Creating The Buffer Zone
All start-up businesses are plagued by the same problem: a lack of sufficient capital to get through the initial rough period where cash flow is crucial, and tends to be almost non-existent until the business hits a critical mass of revenue. The same applies for any beginning foray into the property investing field. The best advice I can impart is that you set aside an adequate amount for reserves to get you through your first couple of years of operation. This means, you’ll need self-restraint in order to not want to tie up all your available capital in the most expensive, or the biggest projected money-making endeavor. If you leave 15%, 20% or a bit more in adequate cash reserves, you will be able to deal much better with the obstacles that are sure to befall you as any beginning property investor would encounter.
Sure, you’ll want to use up your full capital reserves to maximize your return. But don’t. Hold back. Keep that extra amount in the bank for the proverbial rainy day. It may appear so attractive to utilize the maximum amount of your investments to gain an even better deal, an even better (or greater) mortgage amount – but don’t do it. Restraint, restraint, restraint. This will ensure you create a safety net for yourself. Until you know how the business will go, and you’ve acquired sufficient knowledge to be able to predict better how each succeeding property acquisition will perform, lay back, and keep that certain rainy day amount in reserves.
When interest rates go up, or the market tanks, or your tenants don’t pay on time, or your taxes skyrocket suddenly, you’ll be able to sleep better knowing you’ve planned for emergencies. The last thing you’ll want to do is go back into the borrowing pool to finance an already-extended property. That’s where things get disastrous fast. Especially when you can’t make your mortgage payment (see financial crisis of 2008 – 2011), and are forced to either go through a short sale , or worse, a foreclosure on your property. Or possibly worse – being forced to place your investment property on the market at a fire sale price in order to unload it quickly. Very, very hazardous, and not for the faint of heart.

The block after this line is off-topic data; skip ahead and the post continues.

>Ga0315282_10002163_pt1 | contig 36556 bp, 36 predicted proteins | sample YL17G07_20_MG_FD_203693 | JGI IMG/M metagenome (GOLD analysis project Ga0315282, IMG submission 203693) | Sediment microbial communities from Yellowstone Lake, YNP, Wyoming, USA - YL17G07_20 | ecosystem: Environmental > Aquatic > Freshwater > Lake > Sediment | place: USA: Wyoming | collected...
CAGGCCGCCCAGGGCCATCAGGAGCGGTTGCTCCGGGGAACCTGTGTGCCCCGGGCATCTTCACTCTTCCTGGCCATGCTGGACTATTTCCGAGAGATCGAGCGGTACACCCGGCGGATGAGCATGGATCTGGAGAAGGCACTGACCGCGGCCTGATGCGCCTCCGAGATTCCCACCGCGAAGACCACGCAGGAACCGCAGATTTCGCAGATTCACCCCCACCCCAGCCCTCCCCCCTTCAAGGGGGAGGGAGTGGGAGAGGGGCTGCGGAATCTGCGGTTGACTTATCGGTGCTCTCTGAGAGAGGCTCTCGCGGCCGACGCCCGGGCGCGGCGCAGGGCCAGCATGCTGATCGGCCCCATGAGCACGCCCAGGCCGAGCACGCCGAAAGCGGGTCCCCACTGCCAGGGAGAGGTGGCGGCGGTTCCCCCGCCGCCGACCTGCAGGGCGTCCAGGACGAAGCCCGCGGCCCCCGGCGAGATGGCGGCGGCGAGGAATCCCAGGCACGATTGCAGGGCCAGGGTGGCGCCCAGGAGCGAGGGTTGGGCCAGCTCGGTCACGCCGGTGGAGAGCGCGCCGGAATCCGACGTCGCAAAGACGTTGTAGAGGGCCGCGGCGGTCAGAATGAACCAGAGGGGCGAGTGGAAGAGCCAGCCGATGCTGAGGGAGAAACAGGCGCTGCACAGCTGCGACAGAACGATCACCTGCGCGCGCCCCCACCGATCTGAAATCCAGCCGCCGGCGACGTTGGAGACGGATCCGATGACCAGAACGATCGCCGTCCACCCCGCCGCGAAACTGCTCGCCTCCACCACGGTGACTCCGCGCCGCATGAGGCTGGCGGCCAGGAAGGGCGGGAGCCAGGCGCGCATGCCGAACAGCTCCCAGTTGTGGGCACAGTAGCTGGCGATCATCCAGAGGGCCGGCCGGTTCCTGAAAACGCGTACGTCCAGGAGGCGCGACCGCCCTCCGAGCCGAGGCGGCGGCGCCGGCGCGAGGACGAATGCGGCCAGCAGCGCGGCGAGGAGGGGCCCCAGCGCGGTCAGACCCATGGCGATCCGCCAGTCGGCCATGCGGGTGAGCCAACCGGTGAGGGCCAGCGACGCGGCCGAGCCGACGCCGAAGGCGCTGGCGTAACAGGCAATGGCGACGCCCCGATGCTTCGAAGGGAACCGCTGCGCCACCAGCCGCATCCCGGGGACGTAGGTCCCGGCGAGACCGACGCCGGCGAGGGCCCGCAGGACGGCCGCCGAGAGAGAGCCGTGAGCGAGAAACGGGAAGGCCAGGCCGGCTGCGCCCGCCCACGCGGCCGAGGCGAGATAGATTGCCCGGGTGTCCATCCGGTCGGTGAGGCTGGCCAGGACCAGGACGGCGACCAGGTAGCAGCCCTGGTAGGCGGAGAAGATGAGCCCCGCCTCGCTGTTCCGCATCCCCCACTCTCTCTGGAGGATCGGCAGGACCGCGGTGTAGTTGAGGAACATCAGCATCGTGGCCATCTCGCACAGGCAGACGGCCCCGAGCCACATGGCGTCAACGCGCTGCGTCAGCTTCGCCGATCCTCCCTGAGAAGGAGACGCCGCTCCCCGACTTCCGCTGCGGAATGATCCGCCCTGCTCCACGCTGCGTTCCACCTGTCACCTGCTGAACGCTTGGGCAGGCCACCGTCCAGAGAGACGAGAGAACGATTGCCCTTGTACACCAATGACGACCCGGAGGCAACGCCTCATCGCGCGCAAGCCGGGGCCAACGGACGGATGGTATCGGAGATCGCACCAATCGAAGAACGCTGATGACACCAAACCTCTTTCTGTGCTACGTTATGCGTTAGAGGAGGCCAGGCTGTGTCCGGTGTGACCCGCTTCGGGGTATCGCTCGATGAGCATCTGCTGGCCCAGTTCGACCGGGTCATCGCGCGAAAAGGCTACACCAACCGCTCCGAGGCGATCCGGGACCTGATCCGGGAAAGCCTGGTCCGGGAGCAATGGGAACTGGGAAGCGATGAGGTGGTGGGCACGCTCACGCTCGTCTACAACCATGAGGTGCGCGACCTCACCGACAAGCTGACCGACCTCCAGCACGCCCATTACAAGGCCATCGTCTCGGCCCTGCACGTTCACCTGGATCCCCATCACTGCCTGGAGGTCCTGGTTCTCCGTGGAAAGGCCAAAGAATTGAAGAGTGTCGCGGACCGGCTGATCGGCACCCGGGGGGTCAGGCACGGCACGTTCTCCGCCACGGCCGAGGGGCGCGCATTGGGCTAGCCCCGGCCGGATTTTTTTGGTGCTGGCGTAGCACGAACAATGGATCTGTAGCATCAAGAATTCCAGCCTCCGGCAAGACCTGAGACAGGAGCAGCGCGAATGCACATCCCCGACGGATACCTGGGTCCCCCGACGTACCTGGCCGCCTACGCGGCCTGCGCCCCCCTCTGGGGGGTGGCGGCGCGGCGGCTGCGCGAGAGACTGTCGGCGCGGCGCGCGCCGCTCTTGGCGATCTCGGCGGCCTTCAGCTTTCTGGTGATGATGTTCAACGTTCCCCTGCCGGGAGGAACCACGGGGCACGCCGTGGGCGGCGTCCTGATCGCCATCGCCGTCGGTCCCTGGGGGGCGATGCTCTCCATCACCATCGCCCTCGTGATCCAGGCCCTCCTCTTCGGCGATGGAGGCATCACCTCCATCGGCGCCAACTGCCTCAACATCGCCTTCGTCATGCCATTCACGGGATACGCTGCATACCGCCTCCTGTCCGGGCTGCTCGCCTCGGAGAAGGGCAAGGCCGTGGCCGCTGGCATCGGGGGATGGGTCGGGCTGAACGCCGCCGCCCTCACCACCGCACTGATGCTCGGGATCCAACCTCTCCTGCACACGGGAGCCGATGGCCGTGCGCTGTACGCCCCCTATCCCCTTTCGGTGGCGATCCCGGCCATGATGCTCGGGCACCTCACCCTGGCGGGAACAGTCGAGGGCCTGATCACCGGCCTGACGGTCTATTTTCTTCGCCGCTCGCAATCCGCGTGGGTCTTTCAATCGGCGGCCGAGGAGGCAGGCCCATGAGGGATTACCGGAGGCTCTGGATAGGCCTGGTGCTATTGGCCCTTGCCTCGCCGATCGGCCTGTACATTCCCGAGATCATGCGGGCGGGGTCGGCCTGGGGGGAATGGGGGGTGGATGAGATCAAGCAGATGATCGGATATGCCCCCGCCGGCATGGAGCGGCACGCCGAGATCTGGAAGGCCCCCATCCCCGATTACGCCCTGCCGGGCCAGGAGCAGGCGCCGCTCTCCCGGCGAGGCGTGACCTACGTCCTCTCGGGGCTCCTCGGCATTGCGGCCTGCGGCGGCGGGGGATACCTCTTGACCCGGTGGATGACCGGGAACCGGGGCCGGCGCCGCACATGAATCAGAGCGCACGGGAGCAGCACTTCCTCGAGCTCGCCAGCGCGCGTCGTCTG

Socking cash reserves away
So play it safe. Put those cash reserves away, and know it’s OK to make mistakes. Mistakes that I can guarantee, you will definitely make as a beginner property investor. You’ll certainly be best prepared for entering the property investing arena in this fashion. Finally, always take your time crunching your numbers on each potential property acquisition. The more conservative the numbers for rent and expense items you plug in, the better equipped you’ll be to handle any market downturns and surprises that will hit you financially.
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